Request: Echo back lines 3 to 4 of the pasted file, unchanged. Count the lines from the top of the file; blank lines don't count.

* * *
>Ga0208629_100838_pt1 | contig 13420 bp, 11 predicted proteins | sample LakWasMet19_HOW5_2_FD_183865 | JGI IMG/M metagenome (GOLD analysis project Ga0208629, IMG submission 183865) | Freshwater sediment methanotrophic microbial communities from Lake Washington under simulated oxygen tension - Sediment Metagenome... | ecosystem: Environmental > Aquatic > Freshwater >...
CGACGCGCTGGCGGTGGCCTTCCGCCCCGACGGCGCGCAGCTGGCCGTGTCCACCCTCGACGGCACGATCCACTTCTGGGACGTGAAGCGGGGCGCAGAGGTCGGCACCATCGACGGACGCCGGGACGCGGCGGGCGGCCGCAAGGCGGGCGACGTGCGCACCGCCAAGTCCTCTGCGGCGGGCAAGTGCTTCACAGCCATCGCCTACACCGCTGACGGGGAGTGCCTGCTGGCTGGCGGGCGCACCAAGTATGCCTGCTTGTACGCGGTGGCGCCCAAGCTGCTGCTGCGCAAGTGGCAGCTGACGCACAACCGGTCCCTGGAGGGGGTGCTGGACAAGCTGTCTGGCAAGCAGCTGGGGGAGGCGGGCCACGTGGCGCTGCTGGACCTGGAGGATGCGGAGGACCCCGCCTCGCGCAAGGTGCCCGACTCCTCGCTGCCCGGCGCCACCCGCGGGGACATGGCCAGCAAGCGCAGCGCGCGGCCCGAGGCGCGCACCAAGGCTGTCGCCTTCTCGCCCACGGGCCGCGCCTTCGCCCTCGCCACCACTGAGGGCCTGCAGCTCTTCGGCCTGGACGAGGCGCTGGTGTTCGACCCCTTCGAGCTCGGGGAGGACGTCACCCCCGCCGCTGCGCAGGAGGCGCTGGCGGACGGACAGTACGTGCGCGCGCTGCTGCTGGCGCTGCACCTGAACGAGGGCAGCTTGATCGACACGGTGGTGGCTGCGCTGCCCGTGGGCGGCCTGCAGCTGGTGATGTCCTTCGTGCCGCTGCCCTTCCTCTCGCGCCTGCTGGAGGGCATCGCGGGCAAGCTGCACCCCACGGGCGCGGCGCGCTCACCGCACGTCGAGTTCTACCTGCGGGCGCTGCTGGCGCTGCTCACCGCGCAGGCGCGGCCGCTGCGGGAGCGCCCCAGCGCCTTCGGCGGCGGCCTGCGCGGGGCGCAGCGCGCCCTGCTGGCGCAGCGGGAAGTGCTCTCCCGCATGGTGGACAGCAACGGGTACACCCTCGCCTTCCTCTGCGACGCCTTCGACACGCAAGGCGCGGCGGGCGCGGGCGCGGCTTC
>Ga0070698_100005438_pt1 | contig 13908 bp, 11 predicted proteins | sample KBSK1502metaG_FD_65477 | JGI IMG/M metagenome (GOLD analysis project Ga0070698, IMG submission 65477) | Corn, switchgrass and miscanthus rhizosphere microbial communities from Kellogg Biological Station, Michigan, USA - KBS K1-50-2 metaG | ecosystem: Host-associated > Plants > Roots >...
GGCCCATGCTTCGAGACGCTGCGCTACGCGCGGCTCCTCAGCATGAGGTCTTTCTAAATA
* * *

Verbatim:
>Ga0070698_100005438_pt1 | contig 13908 bp, 11 predicted proteins | sample KBSK1502metaG_FD_65477 | JGI IMG/M metagenome (GOLD analysis project Ga0070698, IMG submission 65477) | Corn, switchgrass and miscanthus rhizosphere microbial communities from Kellogg Biological Station, Michigan, USA - KBS K1-50-2 metaG | ecosystem: Host-associated > Plants > Roots >...
GGCCCATGCTTCGAGACGCTGCGCTACGCGCGGCTCCTCAGCATGAGGTCTTTCTAAATA